Early Help is providing the right support to families, at the right time, to achieve change that lasts. It can be provided at any stage in a child or young person’s life, from pre-birth through to the teenage years.
Early help services can be delivered to parents, children or whole families, but the main focus is to improve outcomes for children and help prevent any situation from escalating, or further problems arising.
Intervening as early as possible, regardless of the age of the child or young person, can positively improve their outcomes.
As with safeguarding children and young people, early help is everyone’s responsibility. The first person to offer support to a child or young person and their family should be the practitioner identifying the issue.
However providing effective Early Help is a collaborative approach not a provision and relies on local agencies working together with families to meet their varied needs. Early Help can be provided through a single agency or a multi-agency response as appropriate to the needs of the child and family and the concern.
Please refer to the Portsmouth Thresholds Document as this describes the needs a family may be experiencing that indicate they might benefit from Early Help. This type of support is described as ‘Tier 2 – Additional’ in the indicators of need.
Signs that a child or young person may benefit from early help include:
Some groups of children may be more likely to need early help than their peers. These include children who:
(Department for Education (DfE), 2018)
Early Help is voluntary and consent from children, young people and their families to work with them should always be sought.
When talking to families that may benefit from early help, it’s important to:
Early Help Tools
The Early Help Assessment (EHA) should be used when families have agreed to receiving Early Help. The EHA will help to identify the family’s strengths and difficulties that they may be experiencing, and agree a plan to set strategies to support the identified needs. There is also a template to be used for reviewing the Early Help support a family has been receiving and a monthly progress monitoring form that can be used by the Lead Professional.
There is a Step by Step Guide to the Early Help Assessment which details how to complete this with families if you are unfamiliar with the process. There is also an example Early Help Assessment that gives a suggestion of this can be used with a family.
The following tools have been developed to help you gain the views of children and young people:
What is a Lead Professional? As part of an Early Help assessment, a Lead Practitioner will be identified by the family to co-ordinate their plan and the services that will be supporting them. This can include:
Early Help is provided by universal services as soon as they become aware that a family needs additional support. Any professional working with the family who identifies that a family is having difficulties that is affecting the child’s well-being should have a conversation with the family to explore the situation and work with them and other professionals to coordinate an appropriate plan of support
Some families may have difficulties that become more complex and may require a targeted intervention. A referral to Early Help and Prevention could be completed to enable this support to take place. The service is provided by Portsmouth City Council and Solent NHS Trust.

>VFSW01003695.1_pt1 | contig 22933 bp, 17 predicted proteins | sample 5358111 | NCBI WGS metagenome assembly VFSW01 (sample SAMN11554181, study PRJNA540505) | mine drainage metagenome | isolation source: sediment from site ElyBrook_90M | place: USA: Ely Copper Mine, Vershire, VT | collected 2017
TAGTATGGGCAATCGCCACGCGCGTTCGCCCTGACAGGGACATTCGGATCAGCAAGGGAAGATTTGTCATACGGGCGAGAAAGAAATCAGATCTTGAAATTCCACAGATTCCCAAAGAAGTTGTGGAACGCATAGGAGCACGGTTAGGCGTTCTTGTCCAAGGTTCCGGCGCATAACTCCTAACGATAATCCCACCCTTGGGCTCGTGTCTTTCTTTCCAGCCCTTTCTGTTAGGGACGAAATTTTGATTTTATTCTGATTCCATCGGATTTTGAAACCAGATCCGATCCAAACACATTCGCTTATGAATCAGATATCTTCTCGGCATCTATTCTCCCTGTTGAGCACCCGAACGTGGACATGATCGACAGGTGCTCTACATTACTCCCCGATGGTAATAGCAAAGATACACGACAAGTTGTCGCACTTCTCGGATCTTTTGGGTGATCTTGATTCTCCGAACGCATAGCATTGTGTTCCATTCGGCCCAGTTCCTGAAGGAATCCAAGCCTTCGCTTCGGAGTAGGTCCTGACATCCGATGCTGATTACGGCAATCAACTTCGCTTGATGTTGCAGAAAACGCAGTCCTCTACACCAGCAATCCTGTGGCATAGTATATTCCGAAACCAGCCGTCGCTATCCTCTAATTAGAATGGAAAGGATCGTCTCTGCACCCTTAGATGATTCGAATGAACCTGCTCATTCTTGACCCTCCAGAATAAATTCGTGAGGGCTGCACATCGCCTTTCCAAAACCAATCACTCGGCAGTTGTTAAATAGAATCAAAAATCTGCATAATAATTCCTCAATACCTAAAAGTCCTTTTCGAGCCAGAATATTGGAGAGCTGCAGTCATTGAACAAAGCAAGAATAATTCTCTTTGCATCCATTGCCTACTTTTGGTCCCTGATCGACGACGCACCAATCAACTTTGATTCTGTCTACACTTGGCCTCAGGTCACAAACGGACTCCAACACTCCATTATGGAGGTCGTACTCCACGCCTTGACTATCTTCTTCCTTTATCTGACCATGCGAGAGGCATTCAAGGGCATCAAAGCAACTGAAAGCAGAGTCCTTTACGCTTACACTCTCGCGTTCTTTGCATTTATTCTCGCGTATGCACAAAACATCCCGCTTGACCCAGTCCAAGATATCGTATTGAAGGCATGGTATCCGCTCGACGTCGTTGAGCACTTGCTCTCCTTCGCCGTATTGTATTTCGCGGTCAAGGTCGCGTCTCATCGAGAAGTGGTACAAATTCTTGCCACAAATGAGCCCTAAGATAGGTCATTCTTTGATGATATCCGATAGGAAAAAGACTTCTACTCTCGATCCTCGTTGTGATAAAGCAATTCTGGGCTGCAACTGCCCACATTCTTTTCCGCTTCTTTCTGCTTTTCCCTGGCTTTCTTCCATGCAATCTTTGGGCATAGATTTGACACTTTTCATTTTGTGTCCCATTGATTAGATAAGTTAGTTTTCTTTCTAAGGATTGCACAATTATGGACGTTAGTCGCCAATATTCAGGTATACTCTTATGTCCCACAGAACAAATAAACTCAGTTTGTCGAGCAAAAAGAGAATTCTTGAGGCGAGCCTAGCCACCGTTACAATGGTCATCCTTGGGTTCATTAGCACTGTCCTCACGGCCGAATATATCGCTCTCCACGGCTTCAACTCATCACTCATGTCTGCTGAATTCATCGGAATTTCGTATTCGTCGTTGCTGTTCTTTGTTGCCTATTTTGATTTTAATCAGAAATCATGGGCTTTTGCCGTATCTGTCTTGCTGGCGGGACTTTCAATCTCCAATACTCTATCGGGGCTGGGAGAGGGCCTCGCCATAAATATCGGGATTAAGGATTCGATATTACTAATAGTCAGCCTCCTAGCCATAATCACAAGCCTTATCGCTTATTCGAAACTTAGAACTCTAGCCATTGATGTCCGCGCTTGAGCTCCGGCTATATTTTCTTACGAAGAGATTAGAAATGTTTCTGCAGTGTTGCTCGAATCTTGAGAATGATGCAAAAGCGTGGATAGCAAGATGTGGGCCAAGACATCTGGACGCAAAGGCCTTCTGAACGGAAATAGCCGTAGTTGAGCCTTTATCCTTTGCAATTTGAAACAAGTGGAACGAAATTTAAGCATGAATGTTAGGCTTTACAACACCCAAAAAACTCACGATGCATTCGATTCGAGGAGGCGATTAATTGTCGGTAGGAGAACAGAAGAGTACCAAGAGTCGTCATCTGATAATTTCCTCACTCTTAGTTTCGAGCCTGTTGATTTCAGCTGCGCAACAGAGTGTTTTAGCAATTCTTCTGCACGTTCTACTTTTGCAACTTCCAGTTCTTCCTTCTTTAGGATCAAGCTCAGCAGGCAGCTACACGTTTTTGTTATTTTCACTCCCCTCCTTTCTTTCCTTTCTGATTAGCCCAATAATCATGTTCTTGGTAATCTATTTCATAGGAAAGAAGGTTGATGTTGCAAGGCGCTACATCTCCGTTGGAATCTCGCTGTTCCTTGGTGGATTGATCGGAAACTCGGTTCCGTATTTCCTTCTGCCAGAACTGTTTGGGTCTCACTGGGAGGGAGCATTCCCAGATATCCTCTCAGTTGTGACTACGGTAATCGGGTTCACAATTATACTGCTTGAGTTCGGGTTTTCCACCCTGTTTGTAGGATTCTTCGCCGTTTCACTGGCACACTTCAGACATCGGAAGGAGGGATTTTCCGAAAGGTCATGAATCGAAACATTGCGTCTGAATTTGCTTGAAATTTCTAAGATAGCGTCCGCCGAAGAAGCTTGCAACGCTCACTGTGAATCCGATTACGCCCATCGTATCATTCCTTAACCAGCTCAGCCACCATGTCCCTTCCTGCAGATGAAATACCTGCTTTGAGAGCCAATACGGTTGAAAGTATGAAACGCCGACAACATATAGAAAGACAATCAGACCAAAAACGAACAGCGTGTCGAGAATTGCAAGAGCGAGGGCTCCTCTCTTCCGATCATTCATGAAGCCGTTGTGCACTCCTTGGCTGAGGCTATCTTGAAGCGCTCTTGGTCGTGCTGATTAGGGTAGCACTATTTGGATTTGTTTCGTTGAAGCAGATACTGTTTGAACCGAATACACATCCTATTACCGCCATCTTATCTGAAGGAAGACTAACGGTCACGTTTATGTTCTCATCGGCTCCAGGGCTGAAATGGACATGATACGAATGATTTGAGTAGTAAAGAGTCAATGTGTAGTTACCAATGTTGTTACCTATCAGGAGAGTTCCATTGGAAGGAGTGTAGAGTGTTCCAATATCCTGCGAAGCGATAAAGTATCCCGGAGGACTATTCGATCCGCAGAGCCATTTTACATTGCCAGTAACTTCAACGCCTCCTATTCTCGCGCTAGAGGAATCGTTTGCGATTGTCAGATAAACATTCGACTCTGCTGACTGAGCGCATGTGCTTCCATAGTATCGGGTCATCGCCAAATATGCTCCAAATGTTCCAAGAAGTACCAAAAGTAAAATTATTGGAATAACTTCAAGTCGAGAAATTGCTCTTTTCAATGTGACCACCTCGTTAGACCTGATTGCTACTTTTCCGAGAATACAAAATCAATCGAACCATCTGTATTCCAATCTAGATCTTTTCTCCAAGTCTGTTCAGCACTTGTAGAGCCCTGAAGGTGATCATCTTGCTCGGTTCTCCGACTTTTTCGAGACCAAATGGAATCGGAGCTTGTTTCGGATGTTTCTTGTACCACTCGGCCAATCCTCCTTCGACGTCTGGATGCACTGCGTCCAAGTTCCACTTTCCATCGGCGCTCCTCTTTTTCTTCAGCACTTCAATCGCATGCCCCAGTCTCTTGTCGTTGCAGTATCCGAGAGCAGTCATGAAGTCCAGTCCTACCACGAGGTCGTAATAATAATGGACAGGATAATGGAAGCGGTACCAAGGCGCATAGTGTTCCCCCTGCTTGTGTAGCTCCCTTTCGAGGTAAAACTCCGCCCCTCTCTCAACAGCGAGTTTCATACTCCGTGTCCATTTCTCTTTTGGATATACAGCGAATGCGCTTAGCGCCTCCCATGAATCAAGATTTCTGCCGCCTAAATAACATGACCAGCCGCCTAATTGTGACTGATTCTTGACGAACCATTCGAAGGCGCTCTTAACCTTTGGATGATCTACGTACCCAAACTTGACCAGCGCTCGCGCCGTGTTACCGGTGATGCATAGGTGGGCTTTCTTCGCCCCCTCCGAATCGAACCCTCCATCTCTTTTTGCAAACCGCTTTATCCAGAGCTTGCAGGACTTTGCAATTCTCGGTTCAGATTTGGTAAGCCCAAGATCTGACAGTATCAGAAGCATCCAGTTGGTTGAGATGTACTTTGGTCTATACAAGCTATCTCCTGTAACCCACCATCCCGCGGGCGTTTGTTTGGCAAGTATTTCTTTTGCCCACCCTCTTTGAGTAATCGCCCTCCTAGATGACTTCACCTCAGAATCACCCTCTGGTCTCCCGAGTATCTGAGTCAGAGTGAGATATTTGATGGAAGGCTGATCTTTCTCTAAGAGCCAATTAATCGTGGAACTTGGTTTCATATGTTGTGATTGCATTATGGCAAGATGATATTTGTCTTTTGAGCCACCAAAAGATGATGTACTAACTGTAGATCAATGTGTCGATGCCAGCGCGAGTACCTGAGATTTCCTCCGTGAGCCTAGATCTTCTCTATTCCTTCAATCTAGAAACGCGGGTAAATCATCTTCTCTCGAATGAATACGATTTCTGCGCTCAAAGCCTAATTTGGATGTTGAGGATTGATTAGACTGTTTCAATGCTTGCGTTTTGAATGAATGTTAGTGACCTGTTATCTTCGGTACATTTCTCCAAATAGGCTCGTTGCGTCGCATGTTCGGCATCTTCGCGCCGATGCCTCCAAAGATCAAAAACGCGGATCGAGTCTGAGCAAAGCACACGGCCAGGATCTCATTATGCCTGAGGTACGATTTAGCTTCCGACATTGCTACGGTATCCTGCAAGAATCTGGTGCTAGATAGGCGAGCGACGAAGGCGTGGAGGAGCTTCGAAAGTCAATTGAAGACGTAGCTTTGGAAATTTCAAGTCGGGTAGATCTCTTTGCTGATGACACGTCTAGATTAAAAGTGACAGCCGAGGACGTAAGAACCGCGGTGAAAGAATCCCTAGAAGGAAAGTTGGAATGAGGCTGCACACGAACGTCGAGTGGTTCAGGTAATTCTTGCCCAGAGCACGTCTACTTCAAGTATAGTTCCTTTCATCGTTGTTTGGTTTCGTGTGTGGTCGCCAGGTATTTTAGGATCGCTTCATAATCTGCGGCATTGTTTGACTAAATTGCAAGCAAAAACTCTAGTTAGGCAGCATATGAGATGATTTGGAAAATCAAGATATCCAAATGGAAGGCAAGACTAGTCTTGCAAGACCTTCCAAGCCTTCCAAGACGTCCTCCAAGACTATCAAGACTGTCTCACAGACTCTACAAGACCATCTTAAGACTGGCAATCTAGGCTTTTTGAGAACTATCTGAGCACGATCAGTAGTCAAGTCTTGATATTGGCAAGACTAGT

There are two routes for referrals into Targeted Tier 3 services namely via either the Multi-Agency Safeguarding Hub (MASH) or Step across from locality Social Care Teams.
For children aged 0-5 this is led by Health Visitors and for children aged 5-19 it’s provided by Family Support Workers.
Some referrals into Health Visiting are received through allocations, but the majority of referrals are received via the Midwifery service or through Health Visitor assessment when meeting the families in the antenatal period.
Specialist areas include: parenting, children with disabilities, substance use, education, young carers, LGBTQ+, housing, parental mental health, exploitation, reducing offending behaviour, behaviour change and loss and bereavement.
Where there is consent, the Targeted service is able to work with the family to complete an Early Help Assessment and produce a plan with actions with the aim of improving the outcomes for the family. This plan will be reviewed with the family and relevant professionals. This could be stepped across to wider partners for the support to continue once the targeted aspect of the plan has been completed.
Descriptors of the level of complexity that defines the difference between offering support at Tier 2 by universal services or Tier 3 by targeted services are set out in the Thresholds Document.
Delivery is led by both professionals and trained volunteers at a variety of venues, including family homes, schools, community centres and the city’s Family Hubs.
There is open access to the universal service offer that includes Health Visiting and Midwifery services including:
There is also specific provision for Children with Disabilities, Young Carers, Parenting service and LGBTQ + young people
For any information relating to the services above please contact Early Help and prevention on the email below. The LGBTQ+, Parenting and Young Carers teams have their own direct email – also listed below.
You can also contact our Family Hubs directly using the phone numbers below:
Turner Road, Buckland, PO1 4PN
T: 023 9273 3440
Omega Street, Southsea, PO5 4LP
T: 023 9282 1816
Perth Road, Southsea, PO4 8EU
T: 023 9282 7392
Doyle Avenue, Hilsea, Portsmouth, PO2 9NE
T: 023 9266 0866
Cheltenham Road, Paulsgrove, Portsmouth, PO6 3PL
T: 023 9238 5995
These One Minute Guides are useful summaries to help you understand how the Early Help process works in Portsmouth, and so that you are better able to explain it to families